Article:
Housing is changing due to several factors….affordability, demographics and lifestyle changes by those demographics. What I'm seeing is two distinct ends of the demographics reacting in a similar way but for different reasons. The older baby boomers - this in their 50's and beyond are downsizing and simplifying. They were the megaconsumers during the 80's, 90's and 2000's and rode the ups and downs of the booms and busts of that time frame. Then there are the children of the baby boomers, the Millenniums who virtually watched all of this and have reacted in the total opposite way by not buying and not costuming.
By the time the Babyboomers hit their mid twenties and thirties they had first and some second homes, cars, cars and more cars and of course furniture and things to fill the plethora of mini storage places we all have our "stuff" in. The Millenniums on the other hand are not buying, they are renting, some are refusing to even buy a car and instead are choosing to live in urban areas where they can walk or bike to everything, and then they are buying furniture from second hand stores and repurposing all the "stuff" that is being given away by the Downsizers!
Hence, the blog of October 28th by Josh Miller on the National Association of Home Builders noted that homeownership rate hit a 20 year low! After hitting a peak in 2004 and 2005 it has steadily declined to now in 2014 we are where we were in 1994. We see a lot of Baby Boomers buying older homes and either tearing them down and building smaller but nicer or simply remodeling. Many are renting due to tight credit and never bouncing back from the lost equity of the Great Recession. Millenniums have not been able to get the decent jobs to buy houses so many on both ends of the demographic spectrum are renting! Rental vacancy rates are at 7.4% and not this low since 1995…..see the parallel data from the homeownership bottom of 1994. Hence, our multifamily work has been booming. We are doing a ton of repurposing of old properties - all over the country! Rents are rising and perhaps that combined with easing credit may be the tipping point for the millenniums - add to the fact they will be hitting their thirties soon and perhaps finally getting decent jobs and settling down???? I don't know - I think this generation is different we will see.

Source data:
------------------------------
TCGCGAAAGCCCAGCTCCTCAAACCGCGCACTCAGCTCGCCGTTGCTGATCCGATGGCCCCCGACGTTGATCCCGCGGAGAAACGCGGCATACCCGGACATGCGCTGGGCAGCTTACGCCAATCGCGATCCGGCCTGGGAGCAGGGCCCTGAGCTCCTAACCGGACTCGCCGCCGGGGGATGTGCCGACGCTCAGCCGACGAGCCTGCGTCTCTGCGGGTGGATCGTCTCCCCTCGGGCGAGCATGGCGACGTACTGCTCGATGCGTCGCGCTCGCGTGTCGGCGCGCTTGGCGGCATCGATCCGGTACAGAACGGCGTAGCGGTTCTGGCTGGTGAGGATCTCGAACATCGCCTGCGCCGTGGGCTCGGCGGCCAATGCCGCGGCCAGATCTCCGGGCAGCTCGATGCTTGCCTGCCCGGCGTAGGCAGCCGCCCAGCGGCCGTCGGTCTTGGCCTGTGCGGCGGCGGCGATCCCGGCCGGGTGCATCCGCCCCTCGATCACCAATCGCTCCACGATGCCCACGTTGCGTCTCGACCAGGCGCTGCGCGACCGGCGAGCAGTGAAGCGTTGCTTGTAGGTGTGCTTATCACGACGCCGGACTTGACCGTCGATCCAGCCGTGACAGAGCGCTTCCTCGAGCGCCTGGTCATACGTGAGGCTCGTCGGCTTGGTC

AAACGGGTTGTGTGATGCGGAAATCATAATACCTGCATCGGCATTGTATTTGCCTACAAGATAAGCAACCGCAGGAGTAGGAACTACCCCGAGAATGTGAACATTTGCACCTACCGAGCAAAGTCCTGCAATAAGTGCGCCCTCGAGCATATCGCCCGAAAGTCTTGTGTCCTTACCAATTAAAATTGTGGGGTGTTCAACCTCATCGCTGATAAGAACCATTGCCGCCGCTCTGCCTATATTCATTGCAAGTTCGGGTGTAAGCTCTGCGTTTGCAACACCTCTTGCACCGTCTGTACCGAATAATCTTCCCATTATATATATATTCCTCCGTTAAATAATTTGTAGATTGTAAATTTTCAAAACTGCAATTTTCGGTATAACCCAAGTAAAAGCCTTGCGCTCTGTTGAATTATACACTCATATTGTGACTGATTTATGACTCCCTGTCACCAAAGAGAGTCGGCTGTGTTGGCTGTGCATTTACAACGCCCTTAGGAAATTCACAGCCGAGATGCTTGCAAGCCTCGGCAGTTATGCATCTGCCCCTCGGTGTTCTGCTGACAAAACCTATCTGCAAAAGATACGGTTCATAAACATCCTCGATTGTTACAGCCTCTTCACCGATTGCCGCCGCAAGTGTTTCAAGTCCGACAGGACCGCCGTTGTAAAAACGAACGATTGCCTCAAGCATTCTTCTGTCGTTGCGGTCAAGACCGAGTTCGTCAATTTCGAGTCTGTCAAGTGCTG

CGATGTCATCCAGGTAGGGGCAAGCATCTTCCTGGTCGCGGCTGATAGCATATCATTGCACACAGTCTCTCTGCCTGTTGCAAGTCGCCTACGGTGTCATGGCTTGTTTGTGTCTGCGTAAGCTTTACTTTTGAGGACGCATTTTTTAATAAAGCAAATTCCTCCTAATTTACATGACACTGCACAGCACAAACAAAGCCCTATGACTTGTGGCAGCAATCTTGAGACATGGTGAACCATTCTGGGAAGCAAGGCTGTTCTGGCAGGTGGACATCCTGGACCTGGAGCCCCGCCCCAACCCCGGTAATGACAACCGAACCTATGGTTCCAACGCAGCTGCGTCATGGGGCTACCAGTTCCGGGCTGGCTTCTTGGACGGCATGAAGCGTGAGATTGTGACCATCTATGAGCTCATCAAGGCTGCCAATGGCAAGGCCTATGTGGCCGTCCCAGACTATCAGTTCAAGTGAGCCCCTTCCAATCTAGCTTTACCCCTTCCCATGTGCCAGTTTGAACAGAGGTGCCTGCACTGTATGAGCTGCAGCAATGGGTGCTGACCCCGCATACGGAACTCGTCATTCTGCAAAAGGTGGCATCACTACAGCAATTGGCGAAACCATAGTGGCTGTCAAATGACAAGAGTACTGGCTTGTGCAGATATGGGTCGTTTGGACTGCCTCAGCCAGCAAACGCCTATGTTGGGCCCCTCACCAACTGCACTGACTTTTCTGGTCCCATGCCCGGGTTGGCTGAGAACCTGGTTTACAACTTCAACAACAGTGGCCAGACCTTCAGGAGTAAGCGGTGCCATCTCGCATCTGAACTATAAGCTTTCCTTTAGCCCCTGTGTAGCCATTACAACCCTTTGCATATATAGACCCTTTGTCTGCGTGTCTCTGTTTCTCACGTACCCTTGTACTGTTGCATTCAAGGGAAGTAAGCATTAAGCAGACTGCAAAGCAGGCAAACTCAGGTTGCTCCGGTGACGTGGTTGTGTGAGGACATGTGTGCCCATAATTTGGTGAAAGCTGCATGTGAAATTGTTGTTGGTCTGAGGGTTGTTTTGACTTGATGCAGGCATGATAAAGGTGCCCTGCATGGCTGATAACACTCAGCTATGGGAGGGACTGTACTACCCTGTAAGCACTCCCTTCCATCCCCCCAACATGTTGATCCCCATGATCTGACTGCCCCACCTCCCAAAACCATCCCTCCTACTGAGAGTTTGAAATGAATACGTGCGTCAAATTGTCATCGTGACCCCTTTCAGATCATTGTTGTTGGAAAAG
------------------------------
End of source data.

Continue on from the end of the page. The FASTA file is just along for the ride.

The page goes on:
So what is my conclusion….? I see the Babyboomers continue their downsizing and slow down in purchasing big ticket items, not so many second homes, but what they do buy and build will have all the bells and whistles of their mega mansions from the last decade… we are definitely seeing that. I see Babyboomers urbanizing and living in areas where shopping, dining and if they are still working - it is all right there! Same with the Milleniums - they want to be where the action is. They don't need or want a big footprint and want their space techno friendly combined with reclaimed and repurposed materials and items.
What do you get when you mix both ends of the demographic spectrum together - Transitional Style. The aging Babyboomers want to ditch the dark and heavy Tuscan / Old World for the hipper contemporary feel and style without going too far or too trendy or too cold and sterile. The Milleniums want minimalistic, airy, non-consumptional space and furnishings with reclaimed and repurposed elements infused in high tech and contemporary spaces. Both ends of the spectrum are arriving in the same part of town and searching for pretty close to the same look. The Babyboomers want more bells and whistles in a smaller package as I mentioned before…..wine cellars, morning bars, tricked out offices and media rooms; but they now want to be closer to the action.